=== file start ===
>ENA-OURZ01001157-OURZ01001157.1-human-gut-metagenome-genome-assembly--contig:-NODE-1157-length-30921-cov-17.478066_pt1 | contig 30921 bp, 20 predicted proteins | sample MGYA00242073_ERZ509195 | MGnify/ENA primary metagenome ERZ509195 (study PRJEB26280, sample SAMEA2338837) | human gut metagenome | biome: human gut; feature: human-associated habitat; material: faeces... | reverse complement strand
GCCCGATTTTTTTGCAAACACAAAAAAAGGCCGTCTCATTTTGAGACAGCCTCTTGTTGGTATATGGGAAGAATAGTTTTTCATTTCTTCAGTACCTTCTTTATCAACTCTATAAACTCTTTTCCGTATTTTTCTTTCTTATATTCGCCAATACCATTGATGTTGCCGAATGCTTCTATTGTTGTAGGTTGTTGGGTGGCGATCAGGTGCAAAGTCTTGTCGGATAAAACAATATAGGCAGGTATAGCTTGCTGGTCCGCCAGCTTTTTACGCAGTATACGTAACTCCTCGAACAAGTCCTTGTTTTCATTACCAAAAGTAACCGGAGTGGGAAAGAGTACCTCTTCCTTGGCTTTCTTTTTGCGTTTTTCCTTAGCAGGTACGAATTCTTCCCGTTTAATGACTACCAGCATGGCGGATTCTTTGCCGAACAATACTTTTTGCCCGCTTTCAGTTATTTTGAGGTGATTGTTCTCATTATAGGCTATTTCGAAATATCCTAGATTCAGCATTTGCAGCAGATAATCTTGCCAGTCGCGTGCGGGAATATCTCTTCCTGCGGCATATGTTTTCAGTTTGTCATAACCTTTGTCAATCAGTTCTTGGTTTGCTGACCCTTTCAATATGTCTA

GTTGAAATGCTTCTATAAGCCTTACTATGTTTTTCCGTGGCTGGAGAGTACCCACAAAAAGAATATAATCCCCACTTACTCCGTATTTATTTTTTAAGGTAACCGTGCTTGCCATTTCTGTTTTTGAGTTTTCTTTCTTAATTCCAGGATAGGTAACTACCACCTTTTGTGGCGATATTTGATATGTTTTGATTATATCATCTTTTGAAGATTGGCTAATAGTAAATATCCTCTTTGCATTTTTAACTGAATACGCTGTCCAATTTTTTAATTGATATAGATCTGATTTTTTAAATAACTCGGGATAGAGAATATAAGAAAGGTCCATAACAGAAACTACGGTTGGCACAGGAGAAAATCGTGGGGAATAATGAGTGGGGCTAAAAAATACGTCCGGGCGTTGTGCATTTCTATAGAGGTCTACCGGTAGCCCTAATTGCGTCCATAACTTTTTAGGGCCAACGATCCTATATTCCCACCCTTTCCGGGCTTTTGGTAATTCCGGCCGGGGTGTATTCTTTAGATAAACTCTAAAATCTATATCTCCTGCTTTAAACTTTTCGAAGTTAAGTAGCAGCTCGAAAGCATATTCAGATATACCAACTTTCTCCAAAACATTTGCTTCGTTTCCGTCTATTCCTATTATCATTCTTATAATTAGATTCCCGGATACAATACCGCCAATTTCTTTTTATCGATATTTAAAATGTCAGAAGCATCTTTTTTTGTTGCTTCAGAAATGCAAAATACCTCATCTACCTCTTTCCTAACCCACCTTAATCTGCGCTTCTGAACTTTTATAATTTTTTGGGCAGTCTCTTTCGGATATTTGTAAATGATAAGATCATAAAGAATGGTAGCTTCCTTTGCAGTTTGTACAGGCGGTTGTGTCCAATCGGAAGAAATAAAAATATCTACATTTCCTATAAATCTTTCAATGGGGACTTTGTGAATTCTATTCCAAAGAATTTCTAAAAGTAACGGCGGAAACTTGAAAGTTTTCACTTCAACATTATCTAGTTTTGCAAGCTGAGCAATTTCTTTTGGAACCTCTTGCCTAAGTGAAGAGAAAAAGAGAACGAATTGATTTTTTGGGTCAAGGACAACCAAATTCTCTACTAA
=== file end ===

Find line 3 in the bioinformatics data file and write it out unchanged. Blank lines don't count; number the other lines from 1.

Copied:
GTTGAAATGCTTCTATAAGCCTTACTATGTTTTTCCGTGGCTGGAGAGTACCCACAAAAAGAATATAATCCCCACTTACTCCGTATTTATTTTTTAAGGTAACCGTGCTTGCCATTTCTGTTTTTGAGTTTTCTTTCTTAATTCCAGGATAGGTAACTACCACCTTTTGTGGCGATATTTGATATGTTTTGATTATATCATCTTTTGAAGATTGGCTAATAGTAAATATCCTCTTTGCATTTTTAACTGAATACGCTGTCCAATTTTTTAATTGATATAGATCTGATTTTTTAAATAACTCGGGATAGAGAATATAAGAAAGGTCCATAACAGAAACTACGGTTGGCACAGGAGAAAATCGTGGGGAATAATGAGTGGGGCTAAAAAATACGTCCGGGCGTTGTGCATTTCTATAGAGGTCTACCGGTAGCCCTAATTGCGTCCATAACTTTTTAGGGCCAACGATCCTATATTCCCACCCTTTCCGGGCTTTTGGTAATTCCGGCCGGGGTGTATTCTTTAGATAAACTCTAAAATCTATATCTCCTGCTTTAAACTTTTCGAAGTTAAGTAGCAGCTCGAAAGCATATTCAGATATACCAACTTTCTCCAAAACATTTGCTTCGTTTCCGTCTATTCCTATTATCATTCTTATAATTAGATTCCCGGATACAATACCGCCAATTTCTTTTTATCGATATTTAAAATGTCAGAAGCATCTTTTTTTGTTGCTTCAGAAATGCAAAATACCTCATCTACCTCTTTCCTAACCCACCTTAATCTGCGCTTCTGAACTTTTATAATTTTTTGGGCAGTCTCTTTCGGATATTTGTAAATGATAAGATCATAAAGAATGGTAGCTTCCTTTGCAGTTTGTACAGGCGGTTGTGTCCAATCGGAAGAAATAAAAATATCTACATTTCCTATAAATCTTTCAATGGGGACTTTGTGAATTCTATTCCAAAGAATTTCTAAAAGTAACGGCGGAAACTTGAAAGTTTTCACTTCAACATTATCTAGTTTTGCAAGCTGAGCAATTTCTTTTGGAACCTCTTGCCTAAGTGAAGAGAAAAAGAGAACGAATTGATTTTTTGGGTCAAGGACAACCAAATTCTCTACTAA